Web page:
Escape to Whanganui National Park to experience a rugged landscape of valleys, forests and native wildlife. Lying approximately 70 km north of Whanganui, this is an area of rich natural beauty. Roads lead to Whanganui National Park from all directions, some leading to tramping tracks and others to the river; the scenery from your rental car will be a breath of fresh air.
Sprawling tracts of lowland podocarp ferns and forest blanket the park. Rimu, totara, rata and matai trees can all be found here, as well as black and silver beech. Orchids and fuschia can also be seen.
Common birds found in Whanganui National Park include silvereyes, tomtits, bellbirds, robins, fantails, tui, and kereru. Kakariki and kaka reside in the Matemateaonga Ranges. Whanganui National Park boasts thousands of North Island brown kiwi - more than anywhere else in the country.
In and around the rivers, keep your eyes peeled for trout, blue ducks, crayfish, eels and flounder. You can hunt pigs and deer in Whanganui National Park.
One of the most popular walks in Whanganui National Park is the Matemateonga Track, taking 3-4 days one way. It begins at Whakahoro and ends at the so called Bridge to Nowhere, from which you’ll take a jet boat out. Another trail is the Atene Skyline Track. This is a full day hike, starting from Whanganui River Road and ascending through the forest.
Alternatively, a short walking option takes just 1.5 hours return, from the Whanganui River to the Bridge to Nowhere. This incongruous bridge with no roads on either side of it, in the heart of the forest, is a throwback to the early 1900s. It was quickly abandoned and the forest regenerated around it, leaving no other trace of civilisation.
Flowing all the way from Tongariro to the Tasman Sea, the Whanganui River was once a key transport route for early settlers. Early Whanganui tribes were master canoeists and fishers, until the onset of riverboats changed the landscape irrevocably. Nearly 300 km in length, the river threads its way through the heart of Whanganui National Park. According to Maori legend, the river was formed from the tears of Mt Taranaki as he fled south after becoming embroiled in a love triangle. The Maori influence on Whanganui National Park can still be felt and seen today; interpretation panels throughout the park explain the stories of both early Maori and Pakeha.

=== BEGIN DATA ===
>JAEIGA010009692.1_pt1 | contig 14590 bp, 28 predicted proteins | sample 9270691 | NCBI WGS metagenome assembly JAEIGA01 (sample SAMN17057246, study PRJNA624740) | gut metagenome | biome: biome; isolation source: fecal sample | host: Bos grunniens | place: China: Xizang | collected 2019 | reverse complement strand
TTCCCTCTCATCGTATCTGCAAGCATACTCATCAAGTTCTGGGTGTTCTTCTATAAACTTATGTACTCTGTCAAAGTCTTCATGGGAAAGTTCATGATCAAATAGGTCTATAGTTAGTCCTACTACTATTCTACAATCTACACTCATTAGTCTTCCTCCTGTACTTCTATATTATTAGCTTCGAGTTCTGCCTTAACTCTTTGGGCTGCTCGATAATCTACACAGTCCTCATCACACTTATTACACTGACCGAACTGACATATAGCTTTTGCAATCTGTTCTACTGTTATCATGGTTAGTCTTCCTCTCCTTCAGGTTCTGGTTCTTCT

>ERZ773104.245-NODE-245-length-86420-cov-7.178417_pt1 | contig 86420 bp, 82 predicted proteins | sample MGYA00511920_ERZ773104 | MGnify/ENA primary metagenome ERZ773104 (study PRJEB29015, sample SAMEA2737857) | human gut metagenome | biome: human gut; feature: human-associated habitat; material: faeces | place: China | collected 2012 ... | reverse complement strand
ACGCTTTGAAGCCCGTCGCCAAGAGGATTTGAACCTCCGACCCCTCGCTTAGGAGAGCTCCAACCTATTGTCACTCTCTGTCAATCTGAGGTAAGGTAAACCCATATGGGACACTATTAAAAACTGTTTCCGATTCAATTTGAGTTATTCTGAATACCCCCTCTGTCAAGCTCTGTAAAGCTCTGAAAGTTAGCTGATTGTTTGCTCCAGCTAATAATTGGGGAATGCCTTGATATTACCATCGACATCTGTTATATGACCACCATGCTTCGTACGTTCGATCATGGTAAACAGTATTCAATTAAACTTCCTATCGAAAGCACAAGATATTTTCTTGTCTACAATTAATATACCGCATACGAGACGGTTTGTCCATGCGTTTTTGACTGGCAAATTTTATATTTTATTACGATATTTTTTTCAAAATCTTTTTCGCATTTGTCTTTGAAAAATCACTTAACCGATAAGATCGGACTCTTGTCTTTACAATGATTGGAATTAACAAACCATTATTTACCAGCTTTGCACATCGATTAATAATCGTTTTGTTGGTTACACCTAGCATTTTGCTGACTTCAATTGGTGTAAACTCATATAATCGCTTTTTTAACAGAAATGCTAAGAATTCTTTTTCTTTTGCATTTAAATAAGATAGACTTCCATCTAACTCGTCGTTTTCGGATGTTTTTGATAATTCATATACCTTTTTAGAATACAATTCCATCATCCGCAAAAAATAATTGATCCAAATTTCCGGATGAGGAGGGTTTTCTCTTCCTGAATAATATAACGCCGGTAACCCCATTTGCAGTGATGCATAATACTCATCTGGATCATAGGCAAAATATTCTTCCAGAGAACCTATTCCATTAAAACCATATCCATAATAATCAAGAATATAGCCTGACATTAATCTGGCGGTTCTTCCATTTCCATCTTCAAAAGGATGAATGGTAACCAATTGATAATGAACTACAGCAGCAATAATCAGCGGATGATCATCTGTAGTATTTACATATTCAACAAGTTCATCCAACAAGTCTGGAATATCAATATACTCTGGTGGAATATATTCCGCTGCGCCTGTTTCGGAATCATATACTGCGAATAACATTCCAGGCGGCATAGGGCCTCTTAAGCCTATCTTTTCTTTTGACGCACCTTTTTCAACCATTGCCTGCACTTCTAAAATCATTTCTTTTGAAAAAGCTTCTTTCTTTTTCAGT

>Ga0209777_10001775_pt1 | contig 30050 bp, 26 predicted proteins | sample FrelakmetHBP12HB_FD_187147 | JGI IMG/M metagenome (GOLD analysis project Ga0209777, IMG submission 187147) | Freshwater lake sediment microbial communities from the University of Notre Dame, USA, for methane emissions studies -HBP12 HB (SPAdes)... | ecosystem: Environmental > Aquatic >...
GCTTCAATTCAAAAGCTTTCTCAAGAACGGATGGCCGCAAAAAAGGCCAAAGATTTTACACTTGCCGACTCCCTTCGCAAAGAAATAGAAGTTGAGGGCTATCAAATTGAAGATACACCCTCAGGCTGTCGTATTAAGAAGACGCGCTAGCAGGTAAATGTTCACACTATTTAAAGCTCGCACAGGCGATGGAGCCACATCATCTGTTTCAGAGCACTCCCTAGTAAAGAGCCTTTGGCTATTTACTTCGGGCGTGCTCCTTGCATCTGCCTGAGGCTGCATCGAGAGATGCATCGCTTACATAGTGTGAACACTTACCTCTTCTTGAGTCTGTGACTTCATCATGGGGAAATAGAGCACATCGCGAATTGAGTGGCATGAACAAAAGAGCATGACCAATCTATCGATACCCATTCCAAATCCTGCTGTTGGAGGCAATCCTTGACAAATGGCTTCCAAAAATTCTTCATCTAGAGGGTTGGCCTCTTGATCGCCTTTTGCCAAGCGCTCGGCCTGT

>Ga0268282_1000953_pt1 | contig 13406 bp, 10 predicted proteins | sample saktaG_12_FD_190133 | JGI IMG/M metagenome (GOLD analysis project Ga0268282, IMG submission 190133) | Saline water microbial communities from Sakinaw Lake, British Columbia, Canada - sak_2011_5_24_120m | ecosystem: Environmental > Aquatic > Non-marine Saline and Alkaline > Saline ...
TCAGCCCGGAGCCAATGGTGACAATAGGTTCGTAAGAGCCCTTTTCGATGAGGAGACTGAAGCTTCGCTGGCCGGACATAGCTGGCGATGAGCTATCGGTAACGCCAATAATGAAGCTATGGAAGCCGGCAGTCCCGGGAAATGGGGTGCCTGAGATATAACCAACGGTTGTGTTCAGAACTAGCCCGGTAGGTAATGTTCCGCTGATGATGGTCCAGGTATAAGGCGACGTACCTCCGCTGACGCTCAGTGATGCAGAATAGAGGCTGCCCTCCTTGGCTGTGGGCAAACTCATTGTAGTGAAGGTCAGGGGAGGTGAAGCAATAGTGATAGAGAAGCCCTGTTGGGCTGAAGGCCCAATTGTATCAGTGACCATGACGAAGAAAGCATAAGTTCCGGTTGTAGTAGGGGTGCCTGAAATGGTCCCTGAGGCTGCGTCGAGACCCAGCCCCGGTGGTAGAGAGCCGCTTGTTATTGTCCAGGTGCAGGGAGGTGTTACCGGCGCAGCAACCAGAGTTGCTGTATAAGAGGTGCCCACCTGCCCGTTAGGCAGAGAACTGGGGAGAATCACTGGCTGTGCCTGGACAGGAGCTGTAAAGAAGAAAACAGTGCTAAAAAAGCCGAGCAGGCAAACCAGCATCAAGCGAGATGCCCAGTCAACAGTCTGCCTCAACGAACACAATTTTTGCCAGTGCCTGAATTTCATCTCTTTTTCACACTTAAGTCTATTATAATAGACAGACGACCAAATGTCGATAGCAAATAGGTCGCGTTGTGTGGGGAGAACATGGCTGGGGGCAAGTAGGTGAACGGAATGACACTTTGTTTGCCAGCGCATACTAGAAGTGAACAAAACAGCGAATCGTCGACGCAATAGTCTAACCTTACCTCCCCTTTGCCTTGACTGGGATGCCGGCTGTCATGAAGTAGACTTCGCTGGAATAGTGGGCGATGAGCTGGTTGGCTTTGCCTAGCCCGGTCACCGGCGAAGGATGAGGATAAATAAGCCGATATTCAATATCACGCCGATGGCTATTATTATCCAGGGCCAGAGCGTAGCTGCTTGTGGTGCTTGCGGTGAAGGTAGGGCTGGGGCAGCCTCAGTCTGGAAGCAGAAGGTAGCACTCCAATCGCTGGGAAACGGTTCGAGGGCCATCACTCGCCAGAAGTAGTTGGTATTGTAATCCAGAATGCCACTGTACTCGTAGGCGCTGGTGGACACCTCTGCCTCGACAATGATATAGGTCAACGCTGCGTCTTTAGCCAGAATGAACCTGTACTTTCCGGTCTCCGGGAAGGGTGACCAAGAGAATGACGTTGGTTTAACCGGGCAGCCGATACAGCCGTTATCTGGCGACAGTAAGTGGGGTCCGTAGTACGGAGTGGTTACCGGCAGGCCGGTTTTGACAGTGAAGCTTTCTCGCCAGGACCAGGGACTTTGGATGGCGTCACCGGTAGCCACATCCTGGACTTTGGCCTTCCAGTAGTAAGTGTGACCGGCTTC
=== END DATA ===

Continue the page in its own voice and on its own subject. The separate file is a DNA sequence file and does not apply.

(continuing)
The Whanganui Journey, despite being classified as one of New Zealand’s Great Walks, is actually a five day, 145 km river trip running from Taumarunui (2 hours from Whanganui in your rental car) to Pipiriki. A shorter three day version between Whakahoro to Pipiriki is another option. Paddle your way along the great river in a canoe or kayak, stopping each night at huts or campsites en route. Staying at Tieke Kainga is a unique way to get a taste of Maori culture - it is the only marae that doubles as a Department of Conservation hut.
The river is classed as Grade 2 and suitable for beginners; there are dozens of rapids along the way but they are mild with only gentle drops. You can also catch rainbow and brown trout in the river. Jet boats operate to both ends of the river and are a great option for day trips.
Back in central Whanganui on the banks of the river, the Whanganui Riverboat Centre is home to Waimarie, a historic paddle steamer. Salvaged after capsizing and sinking, the Waimarie has been lovingly restored. This ship now runs regular leisure cruises up the river complete with commentary and refreshments.
Bason Botanic Gardens
Whanganui’s Bason Botanic Gardens have been designated a Garden of Significance. Their countryside setting in the central city provide a rural escape with an array of both outdoor and indoor gardens, peaceful pathways and recreational areas. The gardens are notable not just for the botanic blooms but also for architecture - the original homestead is still in use, plus there’s the brick conservatory complex, as well as number of sculptures and structures strategically scattered through the grounds.
There are six key areas within the Bason Botanical Gardens. The Exotic Conifer Arboretum features Norfolk pines, Captain Cook’s pine and Monkey Puzzle trees. In the Dress Circle you’ll find the conservatory (along with its orchid, begonia and tropical houses) as well as a healthy showing of subtropical species with palms; the tulip and iris beds are at their best in the spring time. The homestead’s English garden is a lovely spot including herb and succulent gardens with lakeside views.
Continuing through the friendship garden you’ll reach the top of Millennium Hill, which is being developed with Mediterranean, African, Asian and Australian plantings. Then there’s the native bush and wetlands section to the east, from the fern house to the boardwalk. Native trees like rimu and kauri can be seen here as well as various birds. The Lakeside Flats and Alexander Terraces are prime picnic spots shaded by leafy trees and a gazebo. BBQ facilities are available. Here you can watch people playing disc golf or even try your own hand at the game - it simply involves trying to get your frisbee into the holes.
The woodlands toward the back of the gardens are a great place to wander, with daffodils in spring. There’s a camellia grove, a rhododendron and azalea walk.
You can even drive around the Bason Botanic Gardens in your rental car on the roads, pausing at the lookout points.
The Bason Botanic Gardens are open daily from 8 am to dusk (the conservatory is open from 9 am to 4.30 pm). You will find the gardens along Rapanui Road in central Whanganui.